How the battle between Binance and FTX went from bad to worse
Sam Bankman-Fried’s (SBF) crypto empire was rattled yesterday when Binance began selling off its 23 million FTT tokens, worth more than $500 million.
In a statement made shortly after the transaction, Binance chief Changpeng Zhao (CZ) said that the exchange intends to sell all of its FTT tokens in the coming months. This is in response to revelations of the illiquid status of the token, which incidentally also makes up as much as half of the assets held by Alameda Research.
Alameda Research CEO Caroline Ellis denied the claims of illiquidity and said it would be willing to buy up Binance’s tokens. SBF replied with a tweet saying he respects anyone who contributed to building the cryptocurrency industry, including CZ.
The price of FTT dropped 10% as Binance initiated its transactions while the price of Solana dipped even further. The news was followed by a record volume of withdrawals from FTX which, due to it being low on USDC liquidity, increased its withdrawal fee to $100. This fee varies depending on how much you want to withdraw.
CZ’s mega-dump carried with it a strong political overtone and in a second statement he accused SBF of trying to impose laws on the industry without the blessing of other players.
SBF has been a top crypto-lobbyist in the US and has sponsored his own draft crypto-legislation that has been presented by US senators Debbie Stabenow and John Boozman.
The bill caused some controversy with its definition of ‘digital commodity’ and its proposed regulation of DeFi.
The rivalry between CZ and SBF is, at its heart, the story of a bromance gone sour. The two and their respective companies are natural competitors that had until now been brought together in a strategic partnership. Let’s take a look at some of the key ups and downs in one of crypto’s most high-profile relationships.
Read more: Here’s why Sam Bankman-Fried is not the JP Morgan of crypto
The acrimonious break-up all started with a $150 million lawsuit filed by a Pavel I. Pogodin that claimed that FTX tried to manipulate the price of Bitcoin futures on the Binance exchange.
The lawsuit was originally flagged on Twitter by podcaster Samuel McCulloch who tweeted, “the complaint alleges that @FTX_Official ran an unlicensed money transmitting business with its OTC desk.”
He further explained, “the crux of the plaintiff’s argument is that FTX used its position to manipulate BTC prices using momentum ignition algos, with the goal of creating liquidation cascades. After rapidly moving prices, Defendants used multiple loser accounts to benefit a winner account.”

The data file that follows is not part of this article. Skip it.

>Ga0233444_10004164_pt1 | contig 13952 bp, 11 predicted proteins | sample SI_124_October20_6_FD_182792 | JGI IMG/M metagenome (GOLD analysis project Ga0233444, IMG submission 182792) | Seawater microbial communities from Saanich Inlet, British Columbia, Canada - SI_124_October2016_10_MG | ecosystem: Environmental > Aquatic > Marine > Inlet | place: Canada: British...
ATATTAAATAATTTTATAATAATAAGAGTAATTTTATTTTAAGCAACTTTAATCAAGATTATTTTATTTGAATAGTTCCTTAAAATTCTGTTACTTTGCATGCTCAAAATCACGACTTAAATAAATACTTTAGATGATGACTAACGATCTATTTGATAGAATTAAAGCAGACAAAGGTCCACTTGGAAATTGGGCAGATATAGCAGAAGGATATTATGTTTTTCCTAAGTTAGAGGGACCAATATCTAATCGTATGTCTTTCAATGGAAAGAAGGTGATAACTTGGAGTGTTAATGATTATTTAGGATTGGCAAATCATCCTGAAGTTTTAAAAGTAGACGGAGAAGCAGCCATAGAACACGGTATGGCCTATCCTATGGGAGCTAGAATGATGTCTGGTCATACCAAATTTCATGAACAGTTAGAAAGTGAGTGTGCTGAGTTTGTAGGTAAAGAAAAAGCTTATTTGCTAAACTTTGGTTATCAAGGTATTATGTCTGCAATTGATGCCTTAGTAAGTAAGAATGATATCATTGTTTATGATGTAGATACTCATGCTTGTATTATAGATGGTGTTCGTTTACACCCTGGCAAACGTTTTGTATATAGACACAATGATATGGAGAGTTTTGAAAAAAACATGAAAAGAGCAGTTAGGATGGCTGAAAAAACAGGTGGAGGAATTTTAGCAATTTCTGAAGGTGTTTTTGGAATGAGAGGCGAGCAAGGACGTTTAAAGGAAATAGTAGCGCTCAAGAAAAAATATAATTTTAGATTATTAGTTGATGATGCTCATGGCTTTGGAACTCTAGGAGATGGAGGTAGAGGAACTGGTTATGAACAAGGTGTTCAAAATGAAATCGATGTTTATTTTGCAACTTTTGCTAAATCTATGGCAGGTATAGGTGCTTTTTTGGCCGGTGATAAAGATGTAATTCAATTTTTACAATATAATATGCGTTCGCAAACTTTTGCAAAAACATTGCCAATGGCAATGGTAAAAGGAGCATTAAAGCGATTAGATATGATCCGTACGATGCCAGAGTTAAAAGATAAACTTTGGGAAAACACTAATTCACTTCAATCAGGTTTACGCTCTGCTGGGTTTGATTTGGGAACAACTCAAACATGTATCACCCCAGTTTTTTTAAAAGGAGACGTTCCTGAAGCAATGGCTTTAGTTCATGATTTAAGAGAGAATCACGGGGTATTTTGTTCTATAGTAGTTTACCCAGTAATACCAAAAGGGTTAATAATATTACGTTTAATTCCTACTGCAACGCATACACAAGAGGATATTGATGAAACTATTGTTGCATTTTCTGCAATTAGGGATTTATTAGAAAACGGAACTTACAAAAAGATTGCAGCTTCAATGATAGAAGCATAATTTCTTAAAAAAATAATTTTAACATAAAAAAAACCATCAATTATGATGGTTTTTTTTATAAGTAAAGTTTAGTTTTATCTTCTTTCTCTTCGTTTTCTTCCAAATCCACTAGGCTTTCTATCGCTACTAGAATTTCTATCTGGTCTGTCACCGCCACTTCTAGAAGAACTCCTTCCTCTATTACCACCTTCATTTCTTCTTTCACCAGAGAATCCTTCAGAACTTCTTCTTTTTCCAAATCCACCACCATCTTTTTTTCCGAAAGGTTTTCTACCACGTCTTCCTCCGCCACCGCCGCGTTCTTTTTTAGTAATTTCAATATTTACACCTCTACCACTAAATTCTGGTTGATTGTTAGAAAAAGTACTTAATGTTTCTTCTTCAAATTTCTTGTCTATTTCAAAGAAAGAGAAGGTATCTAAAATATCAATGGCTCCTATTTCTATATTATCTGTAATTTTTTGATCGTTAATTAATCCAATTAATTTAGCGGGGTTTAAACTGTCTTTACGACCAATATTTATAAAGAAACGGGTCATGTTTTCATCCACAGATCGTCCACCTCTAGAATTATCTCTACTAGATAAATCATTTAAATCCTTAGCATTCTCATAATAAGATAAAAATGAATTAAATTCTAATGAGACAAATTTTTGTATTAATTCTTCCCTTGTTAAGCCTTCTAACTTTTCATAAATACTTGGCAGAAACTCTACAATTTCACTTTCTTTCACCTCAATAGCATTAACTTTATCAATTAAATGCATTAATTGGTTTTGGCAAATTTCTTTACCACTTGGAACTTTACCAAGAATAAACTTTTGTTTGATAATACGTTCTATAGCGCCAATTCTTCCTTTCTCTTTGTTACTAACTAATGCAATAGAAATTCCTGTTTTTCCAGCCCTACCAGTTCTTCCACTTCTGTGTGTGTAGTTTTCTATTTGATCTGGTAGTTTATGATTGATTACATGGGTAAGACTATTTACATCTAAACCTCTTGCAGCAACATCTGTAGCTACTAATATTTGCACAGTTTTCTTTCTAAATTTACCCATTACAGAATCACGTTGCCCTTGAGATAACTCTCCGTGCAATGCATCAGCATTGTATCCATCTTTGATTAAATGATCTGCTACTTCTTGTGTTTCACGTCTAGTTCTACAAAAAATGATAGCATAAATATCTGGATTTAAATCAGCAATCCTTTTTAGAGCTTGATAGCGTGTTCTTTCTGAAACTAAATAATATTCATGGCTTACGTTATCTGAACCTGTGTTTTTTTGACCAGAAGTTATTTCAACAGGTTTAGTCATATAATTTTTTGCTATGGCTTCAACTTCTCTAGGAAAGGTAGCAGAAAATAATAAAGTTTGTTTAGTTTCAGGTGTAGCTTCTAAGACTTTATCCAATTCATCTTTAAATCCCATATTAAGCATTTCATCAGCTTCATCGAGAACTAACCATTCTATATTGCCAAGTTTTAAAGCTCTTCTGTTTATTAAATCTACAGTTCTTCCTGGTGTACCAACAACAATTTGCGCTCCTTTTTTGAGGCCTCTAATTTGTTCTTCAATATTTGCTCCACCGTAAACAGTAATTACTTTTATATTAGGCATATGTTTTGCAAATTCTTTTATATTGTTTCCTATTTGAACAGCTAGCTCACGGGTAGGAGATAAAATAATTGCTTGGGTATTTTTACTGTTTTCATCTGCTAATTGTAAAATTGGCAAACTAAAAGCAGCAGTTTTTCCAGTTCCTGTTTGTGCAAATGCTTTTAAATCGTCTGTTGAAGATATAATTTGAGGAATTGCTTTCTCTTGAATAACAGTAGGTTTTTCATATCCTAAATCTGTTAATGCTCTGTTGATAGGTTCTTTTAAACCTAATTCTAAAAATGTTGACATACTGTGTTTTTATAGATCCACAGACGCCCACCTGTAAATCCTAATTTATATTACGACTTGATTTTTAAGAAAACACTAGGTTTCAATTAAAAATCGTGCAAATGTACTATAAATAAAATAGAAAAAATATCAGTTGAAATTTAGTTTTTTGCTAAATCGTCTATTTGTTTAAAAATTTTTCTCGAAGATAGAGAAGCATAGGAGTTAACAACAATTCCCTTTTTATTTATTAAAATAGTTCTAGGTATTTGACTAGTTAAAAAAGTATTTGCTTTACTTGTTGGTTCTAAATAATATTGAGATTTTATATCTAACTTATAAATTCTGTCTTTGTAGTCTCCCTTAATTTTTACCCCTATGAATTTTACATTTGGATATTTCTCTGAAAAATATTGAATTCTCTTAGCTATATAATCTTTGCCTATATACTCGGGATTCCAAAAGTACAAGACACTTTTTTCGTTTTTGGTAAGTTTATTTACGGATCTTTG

However, CZ quickly came out against the lawsuit, claiming that Binance had been attacked by a smaller exchange, rumored to be FTX. He later clarified that the ‘attack’ had in fact been an accident, but Alameda still saw fit to publicly brand the allegations as “baseless” and “bullshit.”
Despite the previous clash, Binance announced a strategic partnership with FTX that was intended to “further develop the cryptocurrency ecosystem.” As part of the partnership, Binance bought an undisclosed equity stake in FTX and took a long-term position in FTT.
For its part, FTX was supposed to “help build out the liquidity and institutional product offerings across the Binance ecosystem, including its exchange (Binance.com) and over-the-counter (OTC) trading desk.”
FTX also pledged to work with Binance on developing products designed to give users access to a tokenized ecosystem.
FTX ended the investment partnership between itself and Binance by buying back Binance’s stake. According to CZ, it paid up to $2.1 billion in tokens distributed between BUSD and FTT. When explaining the divorce, SBF cited differences in how the two businesses were run, specifically taking a shot at Binance’s well-documented regulatory issues.
“I’m not involved in the conversations between them and regulators, and so all I can do is speculate, but something I’ll say is that we try really hard to be as cooperative as we can with regulators.
“I think that when you don’t do that, and when you sort of appear less flexible or responsive, I think that’s more likely to lead to cases where regulators might feel like they have no choice but to start bringing the hammer,” Bankman-Fried said.
This is where things start to get a little more personal, with SBF taking to Twitter to mock his one-time buddy’s problems with attending Senate hearings regarding crypto regulation.
There are rumors that CZ risks being arrested if he visits the US due to ongoing money-laundering investigations with regard to activities in Binance.
Read more: Binance vs Reuters: CZ says journalists could endanger his child
CZ starts to dump his tokens and at the same time, Binance is forced to respond to a Reuters article claiming that the company was targeting other platforms. The firm says the allegations are the result of a “competitor spreading misinformation to the media.”
So where do Binance and FTX go from here? Only time will tell but things look likely to get worse before they get better.
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